I think he cheated. As I bent over to mark myself, I tripped and banged my head on the concrete.
Literature-inspired Lessons using literature excerpts to inspire skilled, thoughtful writing from students of all ages WritingFix features several very popular collections of lessons, all of which are categorized by the type of mentor text that is used to inspire the students' writing; our picture book collection is the most popular, but so too are our collections inspired by c hapter book exerptspoetryand song lyrics.
As we built these popular collections through our work with teachers during workshops, we kept asking ourselves, "What else could serve as a mentor text for a writing lesson? A mentor text is a published piece of writing whose idea, whose structure, or whose written craft can be analyzed andd discussed as a means of inspiring their own writing.
During our Northern Nevada teacher workshops, we help our participants explore all three of these purposes of a mentor text. Here is a link to a Powerpoint slideshow used by one of our trainers, Corbett Harrison ; it explains the three categories of mentor texts we ask our teachers to think about.
As you explore the lessons posted on this page--alone or with colleagues--here are two discussion questions to help you think about these lessons' design: What's an additional mentor text that you might incorporate into the already-written lesson that would add another opportunity for students to think about ideas, structures, or writing skills?
Traditionally, teachers use the great works of literature during their college preperatory literacy programs and for those literary analysis writing assignments. The lessons on this page are purposely different.
They ask the student writer to imitate the ideas, structures, or writing skills used by the greatest authors of our time.
Students do not write literary analyses here; they write narratives and poetry based on their analysis of writing skills used by these great authors in excerpts or single chapters. The lessons on this page can certainly be used during teaching units based on any of the great novels featured below.
But think beyond that too.
Most of these lessons here can be used without having to read the entire text being cited, so the lessons are appropriate for both the college bound and the non-college bound. The Tale of Two Cities lesson, for example, focuses students just on the writing style in the famous first paragraph from Dickens' novel; teaching this writing lesson requires no further reading of the novel.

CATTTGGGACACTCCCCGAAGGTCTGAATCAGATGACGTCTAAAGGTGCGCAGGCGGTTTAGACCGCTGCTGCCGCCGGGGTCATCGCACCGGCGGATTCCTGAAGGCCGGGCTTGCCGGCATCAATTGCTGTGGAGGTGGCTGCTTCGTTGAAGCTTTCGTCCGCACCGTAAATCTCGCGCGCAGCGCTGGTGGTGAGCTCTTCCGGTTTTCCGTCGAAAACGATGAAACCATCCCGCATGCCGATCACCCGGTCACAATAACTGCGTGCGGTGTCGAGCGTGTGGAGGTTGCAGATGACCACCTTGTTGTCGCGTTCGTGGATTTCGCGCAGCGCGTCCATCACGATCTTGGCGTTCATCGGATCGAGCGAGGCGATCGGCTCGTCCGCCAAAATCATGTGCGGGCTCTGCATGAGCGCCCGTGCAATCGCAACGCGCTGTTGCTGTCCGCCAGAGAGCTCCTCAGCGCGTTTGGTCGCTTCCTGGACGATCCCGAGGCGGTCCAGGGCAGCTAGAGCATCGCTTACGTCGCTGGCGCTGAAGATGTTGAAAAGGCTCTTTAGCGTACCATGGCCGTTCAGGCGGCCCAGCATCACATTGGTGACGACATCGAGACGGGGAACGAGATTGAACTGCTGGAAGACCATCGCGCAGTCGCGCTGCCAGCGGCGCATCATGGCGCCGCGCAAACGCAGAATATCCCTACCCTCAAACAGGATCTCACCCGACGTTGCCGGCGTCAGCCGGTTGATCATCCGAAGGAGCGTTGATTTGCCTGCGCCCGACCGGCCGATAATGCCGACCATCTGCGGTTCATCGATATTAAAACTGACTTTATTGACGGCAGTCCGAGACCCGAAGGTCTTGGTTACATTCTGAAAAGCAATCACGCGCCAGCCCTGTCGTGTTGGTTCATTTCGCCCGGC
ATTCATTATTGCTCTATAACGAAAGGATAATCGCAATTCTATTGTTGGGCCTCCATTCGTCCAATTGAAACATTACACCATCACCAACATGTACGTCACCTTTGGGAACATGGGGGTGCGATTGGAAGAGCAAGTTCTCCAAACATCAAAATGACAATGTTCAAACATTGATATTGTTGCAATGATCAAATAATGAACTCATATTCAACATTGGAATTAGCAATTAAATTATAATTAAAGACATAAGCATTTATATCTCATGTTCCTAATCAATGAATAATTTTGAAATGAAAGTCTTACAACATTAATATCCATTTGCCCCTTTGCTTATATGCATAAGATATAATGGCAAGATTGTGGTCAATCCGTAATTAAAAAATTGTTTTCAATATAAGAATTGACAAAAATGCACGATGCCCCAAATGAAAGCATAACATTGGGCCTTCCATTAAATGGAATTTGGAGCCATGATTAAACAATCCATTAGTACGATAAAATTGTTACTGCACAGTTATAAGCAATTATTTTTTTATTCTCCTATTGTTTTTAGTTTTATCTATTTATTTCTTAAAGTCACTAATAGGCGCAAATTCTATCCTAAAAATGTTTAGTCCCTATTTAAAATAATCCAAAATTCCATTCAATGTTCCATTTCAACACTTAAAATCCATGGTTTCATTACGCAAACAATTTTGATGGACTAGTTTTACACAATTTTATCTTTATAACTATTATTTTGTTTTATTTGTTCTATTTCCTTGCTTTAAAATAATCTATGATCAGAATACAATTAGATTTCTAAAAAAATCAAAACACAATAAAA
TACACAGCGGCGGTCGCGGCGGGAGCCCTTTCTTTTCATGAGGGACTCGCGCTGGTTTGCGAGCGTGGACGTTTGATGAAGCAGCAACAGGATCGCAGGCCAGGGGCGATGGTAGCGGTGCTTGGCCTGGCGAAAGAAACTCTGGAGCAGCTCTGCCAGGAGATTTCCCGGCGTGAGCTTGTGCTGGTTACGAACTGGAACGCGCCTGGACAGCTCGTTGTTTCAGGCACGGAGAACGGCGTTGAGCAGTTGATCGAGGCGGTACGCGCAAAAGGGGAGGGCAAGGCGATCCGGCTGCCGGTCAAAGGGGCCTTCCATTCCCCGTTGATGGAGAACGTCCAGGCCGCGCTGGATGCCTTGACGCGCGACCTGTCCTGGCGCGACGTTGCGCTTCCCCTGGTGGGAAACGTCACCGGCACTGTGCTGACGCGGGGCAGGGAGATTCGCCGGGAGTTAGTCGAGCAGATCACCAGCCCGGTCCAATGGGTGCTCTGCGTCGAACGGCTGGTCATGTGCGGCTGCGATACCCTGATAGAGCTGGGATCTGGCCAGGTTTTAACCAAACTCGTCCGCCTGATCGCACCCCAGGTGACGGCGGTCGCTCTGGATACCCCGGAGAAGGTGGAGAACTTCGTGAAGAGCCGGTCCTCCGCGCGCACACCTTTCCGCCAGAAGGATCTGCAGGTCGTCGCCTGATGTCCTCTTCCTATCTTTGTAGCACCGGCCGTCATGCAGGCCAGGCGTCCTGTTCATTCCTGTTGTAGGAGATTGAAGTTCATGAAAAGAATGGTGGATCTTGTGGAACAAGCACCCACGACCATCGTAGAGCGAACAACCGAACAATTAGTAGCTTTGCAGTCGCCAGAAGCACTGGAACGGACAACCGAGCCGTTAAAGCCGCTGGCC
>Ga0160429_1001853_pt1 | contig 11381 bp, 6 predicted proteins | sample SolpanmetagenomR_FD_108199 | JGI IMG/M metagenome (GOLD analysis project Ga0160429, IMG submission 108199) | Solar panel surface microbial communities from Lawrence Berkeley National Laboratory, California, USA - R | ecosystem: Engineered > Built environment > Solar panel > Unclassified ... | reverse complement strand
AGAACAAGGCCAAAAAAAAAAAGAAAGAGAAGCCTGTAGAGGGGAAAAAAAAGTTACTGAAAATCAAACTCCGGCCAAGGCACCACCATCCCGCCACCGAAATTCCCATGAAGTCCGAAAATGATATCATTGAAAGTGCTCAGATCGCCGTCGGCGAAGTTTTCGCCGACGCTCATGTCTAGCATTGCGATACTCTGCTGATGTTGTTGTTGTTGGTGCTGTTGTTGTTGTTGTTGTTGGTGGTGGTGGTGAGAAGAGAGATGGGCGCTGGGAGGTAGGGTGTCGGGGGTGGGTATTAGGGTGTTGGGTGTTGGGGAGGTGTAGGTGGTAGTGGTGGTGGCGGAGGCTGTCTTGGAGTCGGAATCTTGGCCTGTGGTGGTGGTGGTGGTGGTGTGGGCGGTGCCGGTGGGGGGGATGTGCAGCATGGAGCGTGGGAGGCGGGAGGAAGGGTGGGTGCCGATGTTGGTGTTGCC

And couldn't a fifth grade teacher use the lesson well, piquing the interest early on of a student who may someday be assigned the entire work in high school? Don't avoid these great lessons just because you don't teach the great books that serve as their mentor texts.
Excerpts from larger works make superb writing lessons that can be considered use-able by any teacher. Propose your own Literature-inspired Lesson! Join our WritingFix Family! Propose your own literature-inspired lesson to be posted at WritingFix!
Here is our template for literature-inspired teachers' lessons. If we end up using your lesson at WritingFix, we will send you any two of the NNWP's Print Resources as our way of saying thank-you for sharing your ideas with the thousands of teachers who use this website.What is the difference between summary writing and literary analysis?
Write a collaborative rhetorical analysis précis in your middle school or high school English language arts class. Writing collaboratively helps students learn how to analyze rhetoric. *An essay is a piece of writing usually written from an author's personal point of view that analyses and evaluates an issue or a topic. Writing an essay means to express your academic opinion on a particular matter. Possible types include: descriptive essay, narrative essay, compare and contrast essay, persuasive essay, argumentative essay etc. Journal Writing Prompts: Enough for Every Day of the School Year Journal Writing Prompts: These high-interest prompts will encourage kids to describe, explain, persuade, and .
A slide presentation offers some basic requirements for both types of writing and helps readers identify each based on keywords used in both types of writing. Writing Prompts for Middle School Middle School Expository/Informative Prompts 1.
NEW Imagine that you could give advice to someone—it could be someone you know.
Choose a short poem ( lines). Copy it onto a half-slice of paper and use the other half for writing an analysis.
Write the poem on the board. Read the poem aloud. Writing a Literary Analysis Essay - Literary analysis essays are type of assignments that encourages you to think about how and why a poem, short story, novel, or play was written.
To write a literary analysis, you should focus on the fundamental elements of a piece of writing that make it stand out as a work of literature.
Learning Goals for Poetry Unit: Students will utilize literary and poetic devices to compose poetry. Students will write a 4-paragraph Song Analysis on a song of their choice (must be school-appropriate).
Middle School Poetry (look for "Categories" on the right of the page). Signers represent some of the most respected and renowned individuals in the arts and literary worlds including ten Pulitzer Prize winners, fourteen recipients of Guggenheim Fellowships, an NAACP Image Award winner, many Lambda Literary Award winners, and scores of recipients of the highest U.S.
writing, translation, and arts honors: including Tony Awards, Grammy Awards, Obie Awards, .